How to use response analytics to measure the success of direct mail.
I dream about direct marketing. I must be sick.
This morning I woke up and had a vivid memory of my dream last night. No, I didn’t fall off a cliff and wake up just before I landed.
Instead I was dreaming about response analytics. I wish I landed.
In the dream my friend asked me what software program I used to do response analytics for my client’s direct mail campaigns. And I told him that the software program is not what is important. The crucial element is the business process.
My other friend nodded his head in agreement, acknowledging that I am indeed an exalted direct marketing guru (clearly “in my dreams”). Then I woke up.
But it is true. In order to accurately measure the response rate and ROI of your direct mail campaign and get a true “dashboard view”, you need a solid business process in place.
So I am sharing with you the deepest and most profound secrets from my subconscious dream state… Here is your 5 Step Response Analytics Business Process to help you track results:
1. Keycode. It starts with a strategy to keycode each direct mail piece with a unique number that links the mail piece back to the master database. With that keycode, you can ultimately tell who responded, what offer they responded to and what their demographic profile is. If you are a B2C marketer it may contain info such as their age/income/ethnicity/homevalue/# of children/etc. If you are a B2B marketer, it may contain info such SIC/number of employees/revenue/type of computers installed at the site/etc. Linking your keycode back to these demographics will ultimately give you the intelligence to understand how your campaign is working and which demographic segments are responding to which offer.
2. Coupon. The mail piece MUST have a coupon. Because without the coupon, there is no accountable documentation that proves that they are responding to the direct mail piece. It is also crucial that the coupon include a location where the sales person can write in the amount of purchase (thus allowing revenue to be tracked to the direct mail campaign). Bonus points if you put a barcode representation of the keycode in the coupon to make the scanning of the keycodes that much easier after the coupons are redeemed.
3. Offer. Your offer must be presented in the coupon and the coupon MUST be redeemed at the point of sale or with the sales person. This way the recipient has a compelling reason (the offer) to turn in that coupon. Because if there is no compelling reason to turn in the coupon then the coupon becomes a nice-to-have rather than a mandatory. And without the mandatory you will not have the accountable evidence that the mailing is working. Further, the offer in the coupon must be exclusive to your direct mail campaign and can not be acquired for any other customer that visits your store or calls in…. otherwise people may be responding but you can not track their response.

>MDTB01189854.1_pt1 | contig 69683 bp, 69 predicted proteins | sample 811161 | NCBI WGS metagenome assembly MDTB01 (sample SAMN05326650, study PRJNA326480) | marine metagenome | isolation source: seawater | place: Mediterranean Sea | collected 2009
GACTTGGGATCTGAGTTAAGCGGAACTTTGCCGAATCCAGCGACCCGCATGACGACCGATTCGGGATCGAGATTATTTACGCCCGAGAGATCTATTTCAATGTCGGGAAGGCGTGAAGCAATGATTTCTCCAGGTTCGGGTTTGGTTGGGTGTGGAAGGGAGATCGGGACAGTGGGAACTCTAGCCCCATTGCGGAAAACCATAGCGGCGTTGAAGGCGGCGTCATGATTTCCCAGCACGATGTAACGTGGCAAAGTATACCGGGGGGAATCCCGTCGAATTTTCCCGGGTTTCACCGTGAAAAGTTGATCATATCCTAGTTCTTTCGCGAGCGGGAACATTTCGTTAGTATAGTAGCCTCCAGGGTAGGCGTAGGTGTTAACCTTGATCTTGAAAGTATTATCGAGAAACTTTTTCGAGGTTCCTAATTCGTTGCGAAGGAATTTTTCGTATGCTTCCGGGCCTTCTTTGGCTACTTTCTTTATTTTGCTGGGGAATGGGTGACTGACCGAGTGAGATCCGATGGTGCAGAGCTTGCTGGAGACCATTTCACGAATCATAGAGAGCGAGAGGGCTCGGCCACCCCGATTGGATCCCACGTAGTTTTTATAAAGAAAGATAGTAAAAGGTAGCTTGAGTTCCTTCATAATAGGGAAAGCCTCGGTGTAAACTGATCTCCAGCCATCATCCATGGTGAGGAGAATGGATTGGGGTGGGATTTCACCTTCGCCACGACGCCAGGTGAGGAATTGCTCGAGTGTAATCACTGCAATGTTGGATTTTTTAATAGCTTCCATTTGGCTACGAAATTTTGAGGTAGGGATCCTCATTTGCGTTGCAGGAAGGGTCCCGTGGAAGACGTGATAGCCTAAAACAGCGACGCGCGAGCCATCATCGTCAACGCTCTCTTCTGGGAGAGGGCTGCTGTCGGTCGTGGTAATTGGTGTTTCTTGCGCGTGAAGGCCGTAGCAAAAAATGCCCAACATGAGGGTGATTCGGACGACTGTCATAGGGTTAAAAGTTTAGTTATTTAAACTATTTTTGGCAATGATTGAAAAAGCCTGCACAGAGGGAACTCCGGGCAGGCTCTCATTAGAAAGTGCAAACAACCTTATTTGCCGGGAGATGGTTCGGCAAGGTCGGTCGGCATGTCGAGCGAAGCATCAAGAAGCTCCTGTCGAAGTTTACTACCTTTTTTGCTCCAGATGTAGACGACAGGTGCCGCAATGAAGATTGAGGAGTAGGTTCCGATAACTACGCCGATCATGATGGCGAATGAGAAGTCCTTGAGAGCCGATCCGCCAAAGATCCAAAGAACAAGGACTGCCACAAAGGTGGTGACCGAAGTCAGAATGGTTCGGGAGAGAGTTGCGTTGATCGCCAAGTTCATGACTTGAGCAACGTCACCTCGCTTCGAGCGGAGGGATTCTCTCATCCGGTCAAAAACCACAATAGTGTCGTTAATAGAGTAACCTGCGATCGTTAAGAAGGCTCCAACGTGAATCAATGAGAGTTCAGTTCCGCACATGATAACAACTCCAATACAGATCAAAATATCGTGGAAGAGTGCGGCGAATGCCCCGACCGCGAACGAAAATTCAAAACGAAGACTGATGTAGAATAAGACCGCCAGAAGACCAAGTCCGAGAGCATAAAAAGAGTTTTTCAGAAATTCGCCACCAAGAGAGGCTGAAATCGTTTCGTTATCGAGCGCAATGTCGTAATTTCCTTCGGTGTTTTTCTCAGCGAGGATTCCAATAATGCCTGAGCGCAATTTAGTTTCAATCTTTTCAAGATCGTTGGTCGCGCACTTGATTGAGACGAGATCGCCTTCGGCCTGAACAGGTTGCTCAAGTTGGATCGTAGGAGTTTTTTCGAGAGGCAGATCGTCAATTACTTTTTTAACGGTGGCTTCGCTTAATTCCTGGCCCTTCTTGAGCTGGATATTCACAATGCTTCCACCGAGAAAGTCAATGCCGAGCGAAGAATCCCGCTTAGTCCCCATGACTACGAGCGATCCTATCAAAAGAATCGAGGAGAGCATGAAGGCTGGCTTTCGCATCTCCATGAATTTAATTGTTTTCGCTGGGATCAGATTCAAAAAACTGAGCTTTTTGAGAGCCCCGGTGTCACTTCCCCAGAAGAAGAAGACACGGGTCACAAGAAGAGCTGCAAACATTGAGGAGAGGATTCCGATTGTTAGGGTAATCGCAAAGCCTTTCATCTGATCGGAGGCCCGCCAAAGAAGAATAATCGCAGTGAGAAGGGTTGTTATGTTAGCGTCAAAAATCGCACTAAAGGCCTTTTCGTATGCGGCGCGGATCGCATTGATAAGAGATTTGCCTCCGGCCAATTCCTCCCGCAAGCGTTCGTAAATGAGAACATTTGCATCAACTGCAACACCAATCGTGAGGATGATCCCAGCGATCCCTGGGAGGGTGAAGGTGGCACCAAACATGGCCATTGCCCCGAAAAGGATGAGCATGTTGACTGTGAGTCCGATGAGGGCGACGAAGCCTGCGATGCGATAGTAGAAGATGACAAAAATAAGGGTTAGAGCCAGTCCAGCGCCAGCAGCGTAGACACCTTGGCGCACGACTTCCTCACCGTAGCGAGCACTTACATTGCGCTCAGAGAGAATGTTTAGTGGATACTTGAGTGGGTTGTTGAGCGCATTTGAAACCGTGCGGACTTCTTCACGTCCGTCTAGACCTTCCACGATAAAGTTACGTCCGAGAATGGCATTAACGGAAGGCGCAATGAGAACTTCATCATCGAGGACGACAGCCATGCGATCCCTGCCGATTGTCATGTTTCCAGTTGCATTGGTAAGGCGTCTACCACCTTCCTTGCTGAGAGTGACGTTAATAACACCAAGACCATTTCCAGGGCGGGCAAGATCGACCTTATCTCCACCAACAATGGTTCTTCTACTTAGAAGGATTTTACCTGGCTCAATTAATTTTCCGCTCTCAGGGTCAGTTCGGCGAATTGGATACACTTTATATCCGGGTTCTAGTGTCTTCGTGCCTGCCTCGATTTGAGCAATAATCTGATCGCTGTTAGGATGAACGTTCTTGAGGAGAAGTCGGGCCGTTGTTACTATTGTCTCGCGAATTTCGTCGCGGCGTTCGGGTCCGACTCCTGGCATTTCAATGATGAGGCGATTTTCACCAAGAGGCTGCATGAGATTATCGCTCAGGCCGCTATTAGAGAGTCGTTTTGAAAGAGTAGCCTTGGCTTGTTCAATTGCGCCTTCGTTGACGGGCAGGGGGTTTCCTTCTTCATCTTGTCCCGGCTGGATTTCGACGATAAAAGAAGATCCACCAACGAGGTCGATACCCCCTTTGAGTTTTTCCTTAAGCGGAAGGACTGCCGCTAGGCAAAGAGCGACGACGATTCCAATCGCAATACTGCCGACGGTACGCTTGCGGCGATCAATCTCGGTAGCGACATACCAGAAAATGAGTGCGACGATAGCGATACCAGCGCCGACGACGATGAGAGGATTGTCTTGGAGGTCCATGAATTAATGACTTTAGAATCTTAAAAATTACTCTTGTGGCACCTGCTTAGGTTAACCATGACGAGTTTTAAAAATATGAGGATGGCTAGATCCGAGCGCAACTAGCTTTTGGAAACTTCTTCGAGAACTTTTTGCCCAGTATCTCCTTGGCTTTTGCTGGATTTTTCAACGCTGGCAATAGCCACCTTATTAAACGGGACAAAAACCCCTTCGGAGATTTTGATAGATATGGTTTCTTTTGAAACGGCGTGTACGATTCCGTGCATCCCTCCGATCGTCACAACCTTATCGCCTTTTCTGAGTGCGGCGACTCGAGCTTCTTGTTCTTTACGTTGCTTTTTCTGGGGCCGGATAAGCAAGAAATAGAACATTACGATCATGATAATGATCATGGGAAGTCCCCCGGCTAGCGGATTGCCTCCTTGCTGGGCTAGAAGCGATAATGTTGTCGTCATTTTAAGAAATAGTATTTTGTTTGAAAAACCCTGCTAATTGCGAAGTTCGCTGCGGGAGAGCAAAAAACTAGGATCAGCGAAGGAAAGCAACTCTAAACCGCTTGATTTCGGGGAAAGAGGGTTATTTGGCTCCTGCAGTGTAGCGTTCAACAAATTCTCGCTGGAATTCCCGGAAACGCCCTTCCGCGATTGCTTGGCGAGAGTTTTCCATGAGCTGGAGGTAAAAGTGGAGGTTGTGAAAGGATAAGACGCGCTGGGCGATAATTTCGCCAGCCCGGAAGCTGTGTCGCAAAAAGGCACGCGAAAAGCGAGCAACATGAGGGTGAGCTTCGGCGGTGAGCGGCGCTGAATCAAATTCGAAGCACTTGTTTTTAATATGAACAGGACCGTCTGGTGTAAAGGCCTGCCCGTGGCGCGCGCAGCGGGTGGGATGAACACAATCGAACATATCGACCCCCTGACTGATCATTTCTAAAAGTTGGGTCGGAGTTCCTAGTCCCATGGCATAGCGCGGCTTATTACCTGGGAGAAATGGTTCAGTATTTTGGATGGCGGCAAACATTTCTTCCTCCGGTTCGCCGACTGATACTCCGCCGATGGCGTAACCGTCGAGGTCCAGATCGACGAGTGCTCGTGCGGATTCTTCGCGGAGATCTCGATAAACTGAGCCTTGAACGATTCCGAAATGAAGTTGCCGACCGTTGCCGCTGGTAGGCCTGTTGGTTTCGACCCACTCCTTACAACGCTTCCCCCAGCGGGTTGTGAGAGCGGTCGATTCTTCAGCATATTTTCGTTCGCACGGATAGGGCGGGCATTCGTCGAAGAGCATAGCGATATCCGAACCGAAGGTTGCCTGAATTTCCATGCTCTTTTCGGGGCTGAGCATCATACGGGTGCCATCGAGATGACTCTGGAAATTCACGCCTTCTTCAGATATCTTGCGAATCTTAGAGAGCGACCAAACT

4. Disciplined Business Process. This is huge. And this is often where it breaks down for customers. You must have the discipline to insist that customers provide a coupon in order to get the offer. If they don’t have the coupon, then you MUST get their name & contact info so you can create a “manual response” and then position your marketing nerd to sync their name back to the original database. This is very, very important. Often marketers will give their clients the offer without the coupon and then the direct mail program does get fair and accurate results.
5. Simplified Reporting. Once the coupons are collected and scanned, a reporting system needs to be created that can show response rates and return on investment ratios for the mailing. And because your keycoding is done intelligently linking them back to the original database with the demographic data, then you can also report on which offer/demographic cells respond best (the sweet spots) and which respond worst (the dogs). These reports will give you the intelligence to enhance your campaign, mail less, spend less, and earn more ROI. Your CFO will love you.
A few addendums to the above:
a. There are some instances where a coupon does not make sense because the entire transaction is done over the phone. Mail order catalog companies are a great example of this. Therefore you must have the discipline to follow the rule of these mail order guys… put your keycode above their name in the mailing address area and then INSIST that the client give you that keycode when they are calling in their order. And… make sure you have the internal discipline to log this keycode along with the amount of purchase and deliver this log to your marketing nerd so he can crunch the numbers.
b. Direct mail, by its very nature, is prone to the weaknesses of humans. Humans may forget or resist. That is why the Disciplined Process is so important. However, if you do your marketing strictly through email then you have an opportunity to build a closed loop system that covers for human weakness and ensures that every order has an electronic keycode attached. Of course, that means that you are swimming in the pool of spammers and battling with challenges of anti-spam software…. but your reporting has an opportunity to be a perfect reflection of the reality of your campaign provided it is built correctly.
…. now I want to go back to sleep.